I'm still reading the classic novelizations and I'm up to Doctor Who and the Crusaders, the novelization of the Hartnell story, The Crusade, a story which is partially missing. This is the last of the original three pre-Target novelizations which also included Doctor Who in an Exciting Adventure with the Daleks (later renamed to Doctor Who and the Daleks) and Doctor Who and the Zarbi.
Since I read Doctor Who and the Daleks before I started this blog, I didn't do a proper book review on it, but I commented a bit on it in my post about the Peter Cushing movie Dr. Who and the Daleks. Looking back at that blog post, I noticed that I didn't actually link to my Google+ post about the novel where I had a few additional notes on it.
I fairly recently watched the serial The Crusade, so I was able to compare it somewhat with the novelization Doctor Who and the Crusaders. This novelization was written by David Whitaker who also wrote the novelization Doctor Who and the Daleks and they share many similarities. Both were intended to be standalone novels before they realized there would be a whole series of novelizations. They also both had a romantic interest between Ian and Barbara. While Doctor Who and the Daleks is completely standalone and even offers another origin story for how Ian and Barbara started travelling with the Doctor, Doctor Who and the Crusaders at least acknowledges the rest of the series and mentions several other televised adventures both in the prologue and also when Barbara is talking to Saladin (as she does in the serial). Interestingly enough, this serial takes place immediately after The Web Planet, and the novelizations were released in the same order as the serials, which is rare for the Doctor Who novelizations.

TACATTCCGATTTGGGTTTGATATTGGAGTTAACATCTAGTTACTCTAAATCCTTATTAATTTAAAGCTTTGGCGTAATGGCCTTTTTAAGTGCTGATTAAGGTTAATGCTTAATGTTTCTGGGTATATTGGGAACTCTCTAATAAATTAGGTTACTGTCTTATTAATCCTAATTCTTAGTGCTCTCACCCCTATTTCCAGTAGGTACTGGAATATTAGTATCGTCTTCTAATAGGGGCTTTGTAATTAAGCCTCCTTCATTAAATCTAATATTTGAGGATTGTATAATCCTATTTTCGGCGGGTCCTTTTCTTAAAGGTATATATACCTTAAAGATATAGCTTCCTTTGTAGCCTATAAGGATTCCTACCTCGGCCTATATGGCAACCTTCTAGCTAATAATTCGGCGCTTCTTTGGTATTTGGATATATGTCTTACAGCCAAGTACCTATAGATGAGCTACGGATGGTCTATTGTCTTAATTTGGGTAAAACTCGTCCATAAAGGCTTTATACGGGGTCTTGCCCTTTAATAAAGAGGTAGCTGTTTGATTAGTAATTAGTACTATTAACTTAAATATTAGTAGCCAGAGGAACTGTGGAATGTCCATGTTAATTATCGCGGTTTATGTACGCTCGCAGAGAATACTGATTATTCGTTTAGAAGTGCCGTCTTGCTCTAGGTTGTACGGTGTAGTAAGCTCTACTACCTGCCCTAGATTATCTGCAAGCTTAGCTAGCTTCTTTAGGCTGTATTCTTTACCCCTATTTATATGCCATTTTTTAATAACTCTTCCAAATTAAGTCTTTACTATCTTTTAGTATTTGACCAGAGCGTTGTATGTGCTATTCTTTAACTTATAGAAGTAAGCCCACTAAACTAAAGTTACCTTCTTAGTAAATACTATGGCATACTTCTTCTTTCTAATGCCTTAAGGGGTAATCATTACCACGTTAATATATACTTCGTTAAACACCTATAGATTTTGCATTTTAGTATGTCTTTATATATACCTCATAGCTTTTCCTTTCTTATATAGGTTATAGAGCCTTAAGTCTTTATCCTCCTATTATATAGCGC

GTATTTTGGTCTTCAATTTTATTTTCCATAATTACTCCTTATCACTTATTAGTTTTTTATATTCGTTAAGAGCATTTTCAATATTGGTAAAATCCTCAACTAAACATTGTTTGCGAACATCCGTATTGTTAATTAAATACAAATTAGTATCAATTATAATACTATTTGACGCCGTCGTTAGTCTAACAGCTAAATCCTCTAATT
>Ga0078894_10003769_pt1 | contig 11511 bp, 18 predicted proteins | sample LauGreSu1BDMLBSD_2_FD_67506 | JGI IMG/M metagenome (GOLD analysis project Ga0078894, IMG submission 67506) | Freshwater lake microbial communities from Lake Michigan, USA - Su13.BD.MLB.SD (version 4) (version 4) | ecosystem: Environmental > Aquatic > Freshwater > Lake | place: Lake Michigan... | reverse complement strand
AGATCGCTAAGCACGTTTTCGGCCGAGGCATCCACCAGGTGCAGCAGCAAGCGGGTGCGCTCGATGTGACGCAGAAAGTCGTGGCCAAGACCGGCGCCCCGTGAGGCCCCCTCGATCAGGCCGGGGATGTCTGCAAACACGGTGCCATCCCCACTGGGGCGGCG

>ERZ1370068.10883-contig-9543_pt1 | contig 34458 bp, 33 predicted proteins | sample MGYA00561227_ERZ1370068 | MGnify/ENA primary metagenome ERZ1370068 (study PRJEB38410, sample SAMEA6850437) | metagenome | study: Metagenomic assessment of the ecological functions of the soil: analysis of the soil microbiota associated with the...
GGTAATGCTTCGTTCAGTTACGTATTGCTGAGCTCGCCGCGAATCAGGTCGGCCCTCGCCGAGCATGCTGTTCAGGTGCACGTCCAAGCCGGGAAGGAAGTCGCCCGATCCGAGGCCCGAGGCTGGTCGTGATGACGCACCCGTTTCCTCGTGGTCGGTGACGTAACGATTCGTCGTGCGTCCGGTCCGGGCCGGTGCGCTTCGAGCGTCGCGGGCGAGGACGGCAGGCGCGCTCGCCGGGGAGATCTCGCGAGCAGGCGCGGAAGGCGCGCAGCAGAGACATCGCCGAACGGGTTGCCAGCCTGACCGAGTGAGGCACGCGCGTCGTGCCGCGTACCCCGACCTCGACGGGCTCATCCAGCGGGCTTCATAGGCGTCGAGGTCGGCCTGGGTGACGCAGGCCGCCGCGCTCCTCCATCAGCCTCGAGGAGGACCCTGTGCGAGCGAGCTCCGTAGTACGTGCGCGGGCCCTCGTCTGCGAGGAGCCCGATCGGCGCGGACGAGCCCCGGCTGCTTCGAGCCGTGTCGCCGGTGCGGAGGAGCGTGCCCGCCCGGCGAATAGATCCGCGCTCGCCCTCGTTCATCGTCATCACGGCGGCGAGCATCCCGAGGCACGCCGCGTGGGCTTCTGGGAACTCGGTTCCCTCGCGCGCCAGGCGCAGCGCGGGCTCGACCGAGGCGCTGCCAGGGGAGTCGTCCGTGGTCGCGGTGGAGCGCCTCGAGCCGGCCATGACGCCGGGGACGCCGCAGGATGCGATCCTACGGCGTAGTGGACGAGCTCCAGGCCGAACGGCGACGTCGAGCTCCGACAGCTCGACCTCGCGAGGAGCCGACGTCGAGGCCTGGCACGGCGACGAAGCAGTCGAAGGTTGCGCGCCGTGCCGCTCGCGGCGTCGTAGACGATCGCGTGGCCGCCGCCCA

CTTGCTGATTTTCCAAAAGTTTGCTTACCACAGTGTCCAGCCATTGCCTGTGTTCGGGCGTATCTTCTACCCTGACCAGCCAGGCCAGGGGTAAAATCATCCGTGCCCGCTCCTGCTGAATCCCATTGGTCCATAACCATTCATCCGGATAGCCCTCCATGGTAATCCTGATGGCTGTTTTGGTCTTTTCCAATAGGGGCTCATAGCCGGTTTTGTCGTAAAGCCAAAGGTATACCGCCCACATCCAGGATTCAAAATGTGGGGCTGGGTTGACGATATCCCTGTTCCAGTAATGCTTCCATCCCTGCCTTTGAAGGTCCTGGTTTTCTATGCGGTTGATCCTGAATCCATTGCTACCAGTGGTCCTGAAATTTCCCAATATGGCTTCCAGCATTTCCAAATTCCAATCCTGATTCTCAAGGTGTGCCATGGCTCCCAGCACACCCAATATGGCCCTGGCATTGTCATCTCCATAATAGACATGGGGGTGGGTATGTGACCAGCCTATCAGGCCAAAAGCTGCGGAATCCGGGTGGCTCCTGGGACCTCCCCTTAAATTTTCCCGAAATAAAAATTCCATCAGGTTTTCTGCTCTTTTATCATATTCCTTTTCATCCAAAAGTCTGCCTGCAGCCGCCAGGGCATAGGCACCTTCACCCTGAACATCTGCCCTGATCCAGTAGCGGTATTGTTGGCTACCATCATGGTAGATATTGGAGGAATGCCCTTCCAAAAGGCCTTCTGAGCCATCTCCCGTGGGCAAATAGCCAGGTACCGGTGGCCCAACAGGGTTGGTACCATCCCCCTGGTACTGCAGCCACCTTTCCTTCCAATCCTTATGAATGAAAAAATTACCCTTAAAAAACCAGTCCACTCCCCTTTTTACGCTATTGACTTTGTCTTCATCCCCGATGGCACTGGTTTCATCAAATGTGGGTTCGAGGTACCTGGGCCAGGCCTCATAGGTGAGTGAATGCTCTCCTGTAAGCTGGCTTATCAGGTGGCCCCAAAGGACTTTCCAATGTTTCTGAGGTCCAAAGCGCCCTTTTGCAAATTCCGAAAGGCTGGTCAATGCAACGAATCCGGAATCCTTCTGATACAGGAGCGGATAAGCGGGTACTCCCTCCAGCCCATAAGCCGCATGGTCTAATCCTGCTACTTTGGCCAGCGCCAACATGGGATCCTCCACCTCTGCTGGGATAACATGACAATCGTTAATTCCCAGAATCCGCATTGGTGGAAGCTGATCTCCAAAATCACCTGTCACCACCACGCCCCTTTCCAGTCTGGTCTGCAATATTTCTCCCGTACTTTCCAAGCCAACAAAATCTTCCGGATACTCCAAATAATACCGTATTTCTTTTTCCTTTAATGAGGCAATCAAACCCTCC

Compared to the serial on which it was based, the story is essentially the same, but many of the events are rearranged: for instance, Ian doesn't get staked out in the sand until much later in the story. There are also a number of events which occur differently in the book and in the serial: for instance, Ian never meets Saladin in the serial. The book is also much more philosophical: there is a whole discussion in the prologue about how the Doctor can change history on some planets, but not on Earth (they're really referring to our version of recorded history). Ian also has a discussion with Saladin about Christianity versus Islam versus Buddhism, etc. Some of the events in the book are probably more graphic than what would have been allowed on TV: Barbara actually gets whipped (to the point of needing salve on her wounds) in the book while she's in El Akir's harem.
This book is one of several that have been reprinted recently by BBC Books. In these, they add a celebrity introduction and a section called Between the Lines which compares and contrasts the serial with the book. These make interesting reading as well. Although the celebrity introduction in this one was not as good as the one in Doctor Who and the Daleks: the author admits he's never read any of the novelizations.
In all, an enjoyable book. These three pre-Target novelizations were reprinted as the first of Target's line of novelizations in 1973, after which they started producing new novelizations in 1974 which continued until 1994 and novelized almost all of the original stories. A dozen of these have been reprinted by BBC Books recently (6 last year and 6 this year), and I believe they have plans to reprint more. I certainly hope so as I'm enjoying them and buying them all as ebooks.
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